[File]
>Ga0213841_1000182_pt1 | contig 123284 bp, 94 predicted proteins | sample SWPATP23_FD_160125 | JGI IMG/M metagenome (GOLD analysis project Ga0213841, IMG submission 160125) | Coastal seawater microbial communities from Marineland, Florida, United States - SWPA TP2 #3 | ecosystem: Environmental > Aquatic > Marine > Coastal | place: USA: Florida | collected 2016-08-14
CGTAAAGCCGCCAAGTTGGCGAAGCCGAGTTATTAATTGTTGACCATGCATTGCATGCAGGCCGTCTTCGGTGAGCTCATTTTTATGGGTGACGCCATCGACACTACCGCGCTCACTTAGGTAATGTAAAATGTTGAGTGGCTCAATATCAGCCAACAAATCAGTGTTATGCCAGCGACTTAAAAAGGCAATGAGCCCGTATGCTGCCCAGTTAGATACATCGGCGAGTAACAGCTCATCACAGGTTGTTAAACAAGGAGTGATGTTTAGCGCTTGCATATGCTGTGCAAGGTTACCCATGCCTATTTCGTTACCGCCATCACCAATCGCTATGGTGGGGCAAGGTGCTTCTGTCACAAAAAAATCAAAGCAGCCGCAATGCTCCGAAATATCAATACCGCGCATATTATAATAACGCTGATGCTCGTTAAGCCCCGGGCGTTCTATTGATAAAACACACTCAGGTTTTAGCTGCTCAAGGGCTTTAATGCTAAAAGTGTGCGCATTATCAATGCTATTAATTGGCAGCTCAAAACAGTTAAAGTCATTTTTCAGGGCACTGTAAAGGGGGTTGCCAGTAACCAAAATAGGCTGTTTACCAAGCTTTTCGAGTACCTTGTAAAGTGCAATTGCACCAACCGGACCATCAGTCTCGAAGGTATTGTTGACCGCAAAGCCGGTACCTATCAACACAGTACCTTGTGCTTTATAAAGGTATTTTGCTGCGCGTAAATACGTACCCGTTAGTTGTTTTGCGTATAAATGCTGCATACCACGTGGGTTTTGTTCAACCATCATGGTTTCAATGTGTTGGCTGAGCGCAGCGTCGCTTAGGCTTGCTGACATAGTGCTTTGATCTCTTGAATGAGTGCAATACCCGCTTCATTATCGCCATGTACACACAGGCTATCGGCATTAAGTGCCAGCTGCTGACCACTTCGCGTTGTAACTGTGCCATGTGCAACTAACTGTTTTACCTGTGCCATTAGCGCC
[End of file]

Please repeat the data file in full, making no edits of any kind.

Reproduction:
>Ga0213841_1000182_pt1 | contig 123284 bp, 94 predicted proteins | sample SWPATP23_FD_160125 | JGI IMG/M metagenome (GOLD analysis project Ga0213841, IMG submission 160125) | Coastal seawater microbial communities from Marineland, Florida, United States - SWPA TP2 #3 | ecosystem: Environmental > Aquatic > Marine > Coastal | place: USA: Florida | collected 2016-08-14
CGTAAAGCCGCCAAGTTGGCGAAGCCGAGTTATTAATTGTTGACCATGCATTGCATGCAGGCCGTCTTCGGTGAGCTCATTTTTATGGGTGACGCCATCGACACTACCGCGCTCACTTAGGTAATGTAAAATGTTGAGTGGCTCAATATCAGCCAACAAATCAGTGTTATGCCAGCGACTTAAAAAGGCAATGAGCCCGTATGCTGCCCAGTTAGATACATCGGCGAGTAACAGCTCATCACAGGTTGTTAAACAAGGAGTGATGTTTAGCGCTTGCATATGCTGTGCAAGGTTACCCATGCCTATTTCGTTACCGCCATCACCAATCGCTATGGTGGGGCAAGGTGCTTCTGTCACAAAAAAATCAAAGCAGCCGCAATGCTCCGAAATATCAATACCGCGCATATTATAATAACGCTGATGCTCGTTAAGCCCCGGGCGTTCTATTGATAAAACACACTCAGGTTTTAGCTGCTCAAGGGCTTTAATGCTAAAAGTGTGCGCATTATCAATGCTATTAATTGGCAGCTCAAAACAGTTAAAGTCATTTTTCAGGGCACTGTAAAGGGGGTTGCCAGTAACCAAAATAGGCTGTTTACCAAGCTTTTCGAGTACCTTGTAAAGTGCAATTGCACCAACCGGACCATCAGTCTCGAAGGTATTGTTGACCGCAAAGCCGGTACCTATCAACACAGTACCTTGTGCTTTATAAAGGTATTTTGCTGCGCGTAAATACGTACCCGTTAGTTGTTTTGCGTATAAATGCTGCATACCACGTGGGTTTTGTTCAACCATCATGGTTTCAATGTGTTGGCTGAGCGCAGCGTCGCTTAGGCTTGCTGACATAGTGCTTTGATCTCTTGAATGAGTGCAATACCCGCTTCATTATCGCCATGTACACACAGGCTATCGGCATTAAGTGCCAGCTGCTGACCACTTCGCGTTGTAACTGTGCCATGTGCAACTAACTGTTTTACCTGTGCCATTAGCGCC